- An Oakland City Council member wants to impose a per-ride tax on ride-share trips, according to the East Bay Express and others. City leaders have floated the idea for the past three years but no formal action has been taken. Last month, a member of the Board of Supervisors in neighboring San Francisco suggested a similar ride-share tax measure after years of such suggestions from other leaders.
- The Oakland City Council member who proposed the idea wants to turn it into a ballot measure to let voters decide, as does the San Francisco Supervisor.
- Cities are still trying to determine if state law allows them to impose a per-ride tax because the California Public Utilities Commission (CPUC) has nearly exclusive oversight of transportation companies, including ride-share businesses.
Ride-share companies have experienced explosive growth since first coming onto the transportation scene about seven years ago. Just as with any new business concept, the industry has evolved since its inception. Part of that evolution is a push by municipalities to tax the businesses to make up for any negative effects leaders say ride-share services cause, such as increased congestion and stress on infrastructure.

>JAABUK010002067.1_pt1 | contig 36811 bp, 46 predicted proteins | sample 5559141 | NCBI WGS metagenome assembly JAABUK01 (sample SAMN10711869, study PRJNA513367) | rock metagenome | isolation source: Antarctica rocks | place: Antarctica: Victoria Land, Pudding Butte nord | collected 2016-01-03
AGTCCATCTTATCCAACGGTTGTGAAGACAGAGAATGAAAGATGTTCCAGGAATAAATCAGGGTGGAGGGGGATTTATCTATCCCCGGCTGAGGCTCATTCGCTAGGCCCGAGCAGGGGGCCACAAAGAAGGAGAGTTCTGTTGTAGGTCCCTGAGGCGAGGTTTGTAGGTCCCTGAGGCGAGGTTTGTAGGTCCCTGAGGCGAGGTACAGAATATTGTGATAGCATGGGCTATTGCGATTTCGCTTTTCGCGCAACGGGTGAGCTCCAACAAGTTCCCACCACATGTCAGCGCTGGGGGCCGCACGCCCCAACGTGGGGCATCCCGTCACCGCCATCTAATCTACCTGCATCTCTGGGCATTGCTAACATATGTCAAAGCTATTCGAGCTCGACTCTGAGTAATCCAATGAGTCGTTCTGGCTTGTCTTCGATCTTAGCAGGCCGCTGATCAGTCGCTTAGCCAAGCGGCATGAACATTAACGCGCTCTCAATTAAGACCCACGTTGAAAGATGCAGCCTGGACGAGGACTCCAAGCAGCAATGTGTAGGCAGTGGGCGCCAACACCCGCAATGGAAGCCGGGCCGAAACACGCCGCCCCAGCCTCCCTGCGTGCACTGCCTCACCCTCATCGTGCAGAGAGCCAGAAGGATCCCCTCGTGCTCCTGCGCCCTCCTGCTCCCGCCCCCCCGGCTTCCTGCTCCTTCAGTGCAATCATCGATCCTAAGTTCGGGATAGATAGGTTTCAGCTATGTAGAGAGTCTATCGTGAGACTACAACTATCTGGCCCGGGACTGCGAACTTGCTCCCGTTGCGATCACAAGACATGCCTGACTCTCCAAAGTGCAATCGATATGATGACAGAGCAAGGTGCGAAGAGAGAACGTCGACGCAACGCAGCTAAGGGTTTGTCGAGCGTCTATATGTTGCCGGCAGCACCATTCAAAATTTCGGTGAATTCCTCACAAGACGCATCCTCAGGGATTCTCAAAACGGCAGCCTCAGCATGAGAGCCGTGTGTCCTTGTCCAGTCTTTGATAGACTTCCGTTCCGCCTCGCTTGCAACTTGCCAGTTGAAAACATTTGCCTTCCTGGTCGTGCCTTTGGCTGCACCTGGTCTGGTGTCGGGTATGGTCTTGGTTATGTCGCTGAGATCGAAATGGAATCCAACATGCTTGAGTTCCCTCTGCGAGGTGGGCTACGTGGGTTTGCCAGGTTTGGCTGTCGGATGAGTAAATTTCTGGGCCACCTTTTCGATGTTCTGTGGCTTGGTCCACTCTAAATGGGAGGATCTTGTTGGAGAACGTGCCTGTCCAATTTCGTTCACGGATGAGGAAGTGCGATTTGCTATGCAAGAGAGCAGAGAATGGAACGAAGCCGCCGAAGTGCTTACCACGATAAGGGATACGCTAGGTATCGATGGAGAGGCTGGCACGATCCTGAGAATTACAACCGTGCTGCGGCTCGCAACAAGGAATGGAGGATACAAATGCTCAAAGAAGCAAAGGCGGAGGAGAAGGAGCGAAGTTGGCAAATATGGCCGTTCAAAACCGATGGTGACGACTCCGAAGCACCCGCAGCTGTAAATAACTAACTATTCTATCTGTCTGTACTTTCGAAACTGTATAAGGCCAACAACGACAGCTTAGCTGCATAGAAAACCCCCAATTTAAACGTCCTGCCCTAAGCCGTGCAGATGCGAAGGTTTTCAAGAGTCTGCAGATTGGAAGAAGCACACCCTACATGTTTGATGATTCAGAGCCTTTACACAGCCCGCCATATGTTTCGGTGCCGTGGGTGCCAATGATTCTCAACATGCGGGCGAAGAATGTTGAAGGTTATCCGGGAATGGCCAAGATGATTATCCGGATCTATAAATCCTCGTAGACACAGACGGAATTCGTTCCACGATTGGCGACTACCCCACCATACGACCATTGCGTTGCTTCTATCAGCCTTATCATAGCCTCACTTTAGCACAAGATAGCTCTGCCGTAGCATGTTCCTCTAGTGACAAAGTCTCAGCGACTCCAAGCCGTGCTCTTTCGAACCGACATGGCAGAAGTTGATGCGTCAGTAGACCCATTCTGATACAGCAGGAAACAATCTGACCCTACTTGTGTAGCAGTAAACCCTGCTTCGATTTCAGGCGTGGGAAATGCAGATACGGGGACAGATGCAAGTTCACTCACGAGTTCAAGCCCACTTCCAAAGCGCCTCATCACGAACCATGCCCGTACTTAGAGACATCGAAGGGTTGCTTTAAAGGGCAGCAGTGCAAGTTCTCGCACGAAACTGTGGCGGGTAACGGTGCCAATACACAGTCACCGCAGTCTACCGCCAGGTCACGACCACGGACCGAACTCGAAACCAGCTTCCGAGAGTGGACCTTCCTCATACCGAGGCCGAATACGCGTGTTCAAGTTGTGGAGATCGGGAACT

For being a state with a reputation for innovation and being a trend-setter, California is behind on the ride-share tax front. Other states and municipalities readily jumped on the bandwagon and are using the funds for a variety of purposes, many of them transportation-related. Chicago bumped up its existing per-ride tax this year by an additional 15 cents to fund transit system safety improvements. Philadelphia has had a tax that, in part, goes toward funding schools. Massachusetts has had a 20-cent per-ride tax that is split among the taxi industry, municipalities and the state transportation fund.
Although cities throughout California, and especially in the Bay Area, have wanted to impose ride-sharing taxes for years, the CPUC's regulations complicate the matter. When the CPUC first passed the measure in 2013, it created a new business category, called a Transportation Network Company, for for-hire transportation businesses that get customers through an app. Each parent operating company — not each individual driver — is required to obtain a license through the CPUC, and drivers have to meet certain state requirements.
While the measure was reportedly intended to regulate a new industry to make sure customers remain safe, it essentially stripped cities' oversight authority, in a large part if not completely. Now municipalities that want to tax ride-share trips within their boundaries are struggling to determine if that's legal. A similar scene is unfolding in New Jersey, where state licensing prevents cities from imposing ride-share taxes.
Also related is the San Francisco attorney general's action last month to sue the state of California over certain ride-share business protections. The law allows ride-share drivers to obtain a business license only for the city in which they live instead of for each municipality in which they operate. The San Francisco attorney general said that prevents cities from collecting licensing fees which could partially mitigate the effects of ride-share services.